Advice from Men in Hospice Nursing
Sometimes, the best way to explore a career or consider a career change is to ask the very people who work in that profession.
So what’s it like to work as a male nurse in the hospice profession?
The number of men entering the nursing profession has been rising since 1960, and two experienced VITAS nurses offer their advice and insights to other male nurses—those who are thinking about choosing hospice as their specialty, and those who might never have even considered nursing as a career path.
“If you have the want or the desire, just do it. And don’t stop your education. Keep going,” advises George Gale, LPN, RN, BSN, and a VITAS hospice nurse since 2016 in Brevard County, Florida.
He joined VITAS after a career as a military-trained nurse whose deployment experiences around the world spanned pediatrics, neonatal care, medical-surgical units, cardiology, neurosurgery, orthopedics and field hospitals.
“Hospice nursing can be overwhelming if you’re brand new. But it’s great, especially if you have a background in other nursing and specialties,” he says. “You need to be able to be on your own and make decisions.”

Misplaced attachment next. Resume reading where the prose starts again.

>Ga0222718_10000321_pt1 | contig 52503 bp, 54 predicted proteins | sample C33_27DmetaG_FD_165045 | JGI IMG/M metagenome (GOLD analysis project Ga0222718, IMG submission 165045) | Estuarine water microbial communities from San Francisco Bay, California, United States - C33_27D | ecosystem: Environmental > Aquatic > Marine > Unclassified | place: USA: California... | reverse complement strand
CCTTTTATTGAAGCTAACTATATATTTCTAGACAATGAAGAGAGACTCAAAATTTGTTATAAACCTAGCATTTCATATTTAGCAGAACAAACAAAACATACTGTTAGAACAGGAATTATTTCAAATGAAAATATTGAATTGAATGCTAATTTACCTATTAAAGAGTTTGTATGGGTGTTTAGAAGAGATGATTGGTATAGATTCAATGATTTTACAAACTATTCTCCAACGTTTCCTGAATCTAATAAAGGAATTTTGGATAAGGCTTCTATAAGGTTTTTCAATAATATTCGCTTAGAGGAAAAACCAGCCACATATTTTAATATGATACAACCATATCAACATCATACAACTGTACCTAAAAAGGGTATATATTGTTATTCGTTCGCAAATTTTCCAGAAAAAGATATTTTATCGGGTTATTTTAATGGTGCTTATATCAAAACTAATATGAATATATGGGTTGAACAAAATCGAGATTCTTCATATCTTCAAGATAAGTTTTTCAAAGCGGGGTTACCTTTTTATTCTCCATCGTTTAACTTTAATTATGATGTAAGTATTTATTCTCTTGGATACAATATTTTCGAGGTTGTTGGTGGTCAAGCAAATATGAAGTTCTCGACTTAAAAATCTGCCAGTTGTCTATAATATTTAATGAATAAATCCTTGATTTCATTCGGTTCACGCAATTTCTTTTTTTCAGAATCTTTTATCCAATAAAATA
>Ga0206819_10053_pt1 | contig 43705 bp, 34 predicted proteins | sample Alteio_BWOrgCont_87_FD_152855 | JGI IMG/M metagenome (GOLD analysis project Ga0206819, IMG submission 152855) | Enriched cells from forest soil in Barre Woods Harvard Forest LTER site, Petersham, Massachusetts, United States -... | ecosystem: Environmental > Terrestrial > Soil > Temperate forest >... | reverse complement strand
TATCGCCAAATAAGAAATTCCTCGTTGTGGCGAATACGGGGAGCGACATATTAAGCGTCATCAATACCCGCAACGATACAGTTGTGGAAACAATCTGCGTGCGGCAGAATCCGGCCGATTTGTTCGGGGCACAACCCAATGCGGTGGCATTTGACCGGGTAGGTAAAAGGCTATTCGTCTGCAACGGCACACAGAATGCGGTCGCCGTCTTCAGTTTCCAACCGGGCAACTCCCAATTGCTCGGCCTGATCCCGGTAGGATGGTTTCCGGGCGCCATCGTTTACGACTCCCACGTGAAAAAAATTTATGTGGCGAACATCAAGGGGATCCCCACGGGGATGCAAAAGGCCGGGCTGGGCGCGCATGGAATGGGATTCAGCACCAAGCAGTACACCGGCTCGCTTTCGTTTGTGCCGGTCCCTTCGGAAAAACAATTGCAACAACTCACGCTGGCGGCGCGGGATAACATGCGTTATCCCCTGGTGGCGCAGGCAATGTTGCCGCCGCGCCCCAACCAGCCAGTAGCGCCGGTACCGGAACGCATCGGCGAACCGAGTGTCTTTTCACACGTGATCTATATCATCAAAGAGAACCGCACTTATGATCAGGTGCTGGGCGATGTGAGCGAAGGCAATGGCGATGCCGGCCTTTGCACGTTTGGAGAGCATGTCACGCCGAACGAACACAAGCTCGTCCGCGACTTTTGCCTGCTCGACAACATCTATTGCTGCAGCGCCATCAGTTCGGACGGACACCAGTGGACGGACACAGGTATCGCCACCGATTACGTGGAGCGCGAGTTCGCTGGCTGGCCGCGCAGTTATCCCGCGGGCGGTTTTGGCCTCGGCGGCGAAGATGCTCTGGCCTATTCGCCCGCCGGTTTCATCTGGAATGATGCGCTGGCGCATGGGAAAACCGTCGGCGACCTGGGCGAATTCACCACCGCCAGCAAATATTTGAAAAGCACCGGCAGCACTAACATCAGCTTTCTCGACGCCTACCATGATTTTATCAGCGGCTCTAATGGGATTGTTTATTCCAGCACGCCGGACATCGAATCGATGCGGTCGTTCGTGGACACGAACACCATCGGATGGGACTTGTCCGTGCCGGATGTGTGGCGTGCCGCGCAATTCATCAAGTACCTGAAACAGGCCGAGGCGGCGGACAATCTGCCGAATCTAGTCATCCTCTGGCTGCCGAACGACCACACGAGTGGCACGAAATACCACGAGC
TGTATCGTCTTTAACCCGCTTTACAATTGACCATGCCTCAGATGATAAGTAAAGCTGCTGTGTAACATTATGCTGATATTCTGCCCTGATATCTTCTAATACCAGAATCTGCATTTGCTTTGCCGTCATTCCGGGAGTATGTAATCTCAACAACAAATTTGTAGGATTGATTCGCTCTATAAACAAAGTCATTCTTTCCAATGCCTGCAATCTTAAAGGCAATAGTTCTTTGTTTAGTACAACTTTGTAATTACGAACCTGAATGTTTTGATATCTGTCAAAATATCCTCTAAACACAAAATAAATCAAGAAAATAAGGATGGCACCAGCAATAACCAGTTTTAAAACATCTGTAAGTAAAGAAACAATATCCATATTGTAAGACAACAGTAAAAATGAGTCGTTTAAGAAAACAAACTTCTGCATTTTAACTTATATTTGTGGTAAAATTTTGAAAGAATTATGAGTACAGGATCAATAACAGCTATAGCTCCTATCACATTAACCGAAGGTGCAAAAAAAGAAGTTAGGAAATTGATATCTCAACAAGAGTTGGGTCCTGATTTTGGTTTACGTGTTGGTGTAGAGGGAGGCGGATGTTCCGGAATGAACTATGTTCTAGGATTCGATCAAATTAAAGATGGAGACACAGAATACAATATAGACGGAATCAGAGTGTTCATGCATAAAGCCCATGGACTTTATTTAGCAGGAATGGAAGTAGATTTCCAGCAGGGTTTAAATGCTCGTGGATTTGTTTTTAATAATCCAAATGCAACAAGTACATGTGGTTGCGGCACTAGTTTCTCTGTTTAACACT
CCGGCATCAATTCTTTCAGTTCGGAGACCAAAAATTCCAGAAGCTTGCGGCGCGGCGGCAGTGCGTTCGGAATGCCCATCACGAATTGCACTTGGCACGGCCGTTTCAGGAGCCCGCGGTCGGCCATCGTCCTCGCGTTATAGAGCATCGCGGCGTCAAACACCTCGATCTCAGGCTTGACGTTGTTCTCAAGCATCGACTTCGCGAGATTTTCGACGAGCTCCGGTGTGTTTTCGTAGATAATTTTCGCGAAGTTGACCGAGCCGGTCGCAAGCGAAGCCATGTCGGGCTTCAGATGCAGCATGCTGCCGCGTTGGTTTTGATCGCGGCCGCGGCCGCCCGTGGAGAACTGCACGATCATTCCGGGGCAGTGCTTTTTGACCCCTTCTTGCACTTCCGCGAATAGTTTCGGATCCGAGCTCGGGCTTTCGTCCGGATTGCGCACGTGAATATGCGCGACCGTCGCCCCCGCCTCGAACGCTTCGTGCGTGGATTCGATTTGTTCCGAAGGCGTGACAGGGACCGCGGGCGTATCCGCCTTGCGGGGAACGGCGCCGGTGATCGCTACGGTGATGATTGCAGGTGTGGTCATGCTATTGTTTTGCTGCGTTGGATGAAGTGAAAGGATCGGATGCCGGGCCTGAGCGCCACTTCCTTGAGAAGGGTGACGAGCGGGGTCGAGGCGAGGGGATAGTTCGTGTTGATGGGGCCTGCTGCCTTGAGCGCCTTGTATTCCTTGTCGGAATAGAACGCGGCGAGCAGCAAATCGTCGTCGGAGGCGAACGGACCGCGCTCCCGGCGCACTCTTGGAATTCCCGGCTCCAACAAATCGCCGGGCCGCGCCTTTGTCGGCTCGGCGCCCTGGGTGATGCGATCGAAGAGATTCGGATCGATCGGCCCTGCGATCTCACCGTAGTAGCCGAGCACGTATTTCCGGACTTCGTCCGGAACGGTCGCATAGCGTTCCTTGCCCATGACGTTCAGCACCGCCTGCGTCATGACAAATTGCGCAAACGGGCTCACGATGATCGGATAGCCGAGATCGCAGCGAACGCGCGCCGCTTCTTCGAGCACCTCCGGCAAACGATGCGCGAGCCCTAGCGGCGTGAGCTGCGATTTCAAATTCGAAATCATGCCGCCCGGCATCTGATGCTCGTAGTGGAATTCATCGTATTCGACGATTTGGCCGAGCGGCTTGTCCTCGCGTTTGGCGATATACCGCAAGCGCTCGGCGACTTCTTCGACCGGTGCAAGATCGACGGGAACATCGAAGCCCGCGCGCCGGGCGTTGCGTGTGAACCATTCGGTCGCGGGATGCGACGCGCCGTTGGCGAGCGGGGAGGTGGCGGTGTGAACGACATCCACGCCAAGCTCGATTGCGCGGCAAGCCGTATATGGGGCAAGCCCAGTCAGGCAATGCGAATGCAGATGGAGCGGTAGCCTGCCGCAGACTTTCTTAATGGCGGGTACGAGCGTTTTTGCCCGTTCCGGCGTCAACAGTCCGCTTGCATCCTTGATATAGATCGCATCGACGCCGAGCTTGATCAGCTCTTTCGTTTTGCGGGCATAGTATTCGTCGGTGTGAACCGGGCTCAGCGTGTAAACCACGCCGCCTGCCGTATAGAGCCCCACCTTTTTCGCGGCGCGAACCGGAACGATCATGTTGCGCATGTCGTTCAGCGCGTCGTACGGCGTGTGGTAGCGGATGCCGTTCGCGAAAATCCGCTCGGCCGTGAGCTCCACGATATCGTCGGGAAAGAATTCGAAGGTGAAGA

Richard Hosford, LPN, agrees: nursing requires men to be simultaneously professional, compassionate and adaptable.
“Be ready to be challenged on a daily basis,” says Hosford, Intensive Comfort Care® training coordinator for the VITAS in Broward County, Florida. “Hospice is an ever-evolving world and a field that’s progressing and changing daily.
“Nursing can be difficult. It’s mentally, physically and emotionally challenging. You need to have your goals and your professional barriers in place to be able to process everything you’ll encounter … but it’s also a very rewarding experience.”
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